Historians usually date the “birth” of the cinema to December 28th 1895, when August and Louis Lumiére hosted the first public showing of their films to a curious audience in Paris. The idea of movies (however “primitive”) existing in the 1890s surprises us today, yet amazingly enough, movies have been around even longer than that.
We don’t know exactly what the first film ever recorded was–but we do have the earliest surviving film. As there’s only a fragment of it remaining, to be precise we better call it the world’s oldest piece of film. This is what has been named The Roundhay Garden Scene, dating from–wait for it–1888.
D.W. Griffith was thirteen at the time. Charlie Chaplin would be born the following year. Lillian Gish would be born five years later; it would be seven years before the birth of Buster Keaton.
The fragment is only 2.11 seconds long, and shows just a glimpse of four people walking around a garden on a sunny day. They appear to be moving around in circles (the older gal is walking backwards) just so the camera can capture some sort of action. That’s about all we can speculate, anyways.
It was filmed on October 14, 1888, by Louis Aimé Augustin Le Prince (let’s just call him Louis Le Prince) with his single lens camera-projector–that’s right, a two-in-one machine. Le Prince had designed the machine himself; it survives today and is roughly the size of a stubby refrigerator.
It used light-sensitive rolls of paper film, and was an improvement over his earlier invention–a camera that used sixteen lenses. On that sunny fall day Le Prince filmed at the rate of 12 frames per second in the garden of Oakwood Grange, situated in the suburb of Roundhay in Leeds, England.
The Roundhay Garden Scene is often described as the “world’s first film.” Technically, we can’t know this for sure. Since it presumably takes some trial and error to invent a new type of camera, as well as to create one that’s fine-tuned enough to be patented, no doubt Le Prince had to experiment before his product was complete.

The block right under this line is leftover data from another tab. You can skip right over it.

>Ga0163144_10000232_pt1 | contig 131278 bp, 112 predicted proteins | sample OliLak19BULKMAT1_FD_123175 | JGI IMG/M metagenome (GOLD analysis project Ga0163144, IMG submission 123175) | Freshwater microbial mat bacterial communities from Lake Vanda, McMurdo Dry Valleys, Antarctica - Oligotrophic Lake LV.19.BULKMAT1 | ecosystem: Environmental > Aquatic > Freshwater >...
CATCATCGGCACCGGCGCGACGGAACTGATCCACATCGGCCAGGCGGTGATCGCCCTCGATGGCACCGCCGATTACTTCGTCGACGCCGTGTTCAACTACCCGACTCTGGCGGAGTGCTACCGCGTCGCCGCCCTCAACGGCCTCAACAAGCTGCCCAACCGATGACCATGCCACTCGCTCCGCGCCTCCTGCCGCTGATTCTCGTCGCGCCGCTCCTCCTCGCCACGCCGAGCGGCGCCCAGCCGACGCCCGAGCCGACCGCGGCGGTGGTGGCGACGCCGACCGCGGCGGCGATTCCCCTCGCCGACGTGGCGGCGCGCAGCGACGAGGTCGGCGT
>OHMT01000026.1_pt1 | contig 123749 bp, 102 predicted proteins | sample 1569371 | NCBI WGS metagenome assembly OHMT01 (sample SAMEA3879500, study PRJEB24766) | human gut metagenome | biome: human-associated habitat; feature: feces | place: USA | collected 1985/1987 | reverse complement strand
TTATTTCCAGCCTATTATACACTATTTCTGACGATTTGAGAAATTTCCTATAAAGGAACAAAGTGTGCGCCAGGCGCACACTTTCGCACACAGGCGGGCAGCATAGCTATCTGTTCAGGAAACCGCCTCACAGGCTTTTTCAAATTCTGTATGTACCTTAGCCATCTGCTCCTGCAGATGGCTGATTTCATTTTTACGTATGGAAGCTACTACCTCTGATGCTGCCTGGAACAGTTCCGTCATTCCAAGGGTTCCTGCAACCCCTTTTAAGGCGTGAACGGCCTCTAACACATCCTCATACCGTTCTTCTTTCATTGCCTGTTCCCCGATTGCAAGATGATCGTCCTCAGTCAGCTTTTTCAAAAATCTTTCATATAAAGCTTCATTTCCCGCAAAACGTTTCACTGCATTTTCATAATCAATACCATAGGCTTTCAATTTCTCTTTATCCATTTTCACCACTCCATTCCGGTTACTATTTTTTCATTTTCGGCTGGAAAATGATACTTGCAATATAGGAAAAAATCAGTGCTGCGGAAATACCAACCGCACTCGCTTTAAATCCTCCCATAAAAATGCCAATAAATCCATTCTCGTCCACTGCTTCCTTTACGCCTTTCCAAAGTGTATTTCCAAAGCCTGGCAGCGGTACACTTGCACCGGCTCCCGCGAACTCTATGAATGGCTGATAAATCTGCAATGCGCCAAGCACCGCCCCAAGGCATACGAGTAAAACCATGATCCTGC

In fact, to further muddle matters his invention wasn’t 100% unique. Many early forms of “moving” pictures dated as far back as the 1860s. The ones most like our modern films were various “magic lantern” type inventions, involving series of pictures that would appear to “move” if they were shown in rapid succession (similar to a flipbook). These images were painted on the edge of spinning disks, put inside spinning cylinders and viewed via a slit and inside mirrors, etc. And if we’re going to get even more technical, flipbook-style animation and other optical illusions seem to have been around for centuries. (Let’s not get started on the theory of cave art “animation”…that’s a topic for another article!)
Still, in spite of all this we can give Le Prince credit for being the first to successfully use light-sensitive rolls of film to capture real life–the same kind of method we’ve been using ever since (well, at least until digital started taking over).
So if we recognize Roundhay Garden Scene as being the world’s earliest surviving film, then that can mean only one thing…the people in the film are our very first movie stars!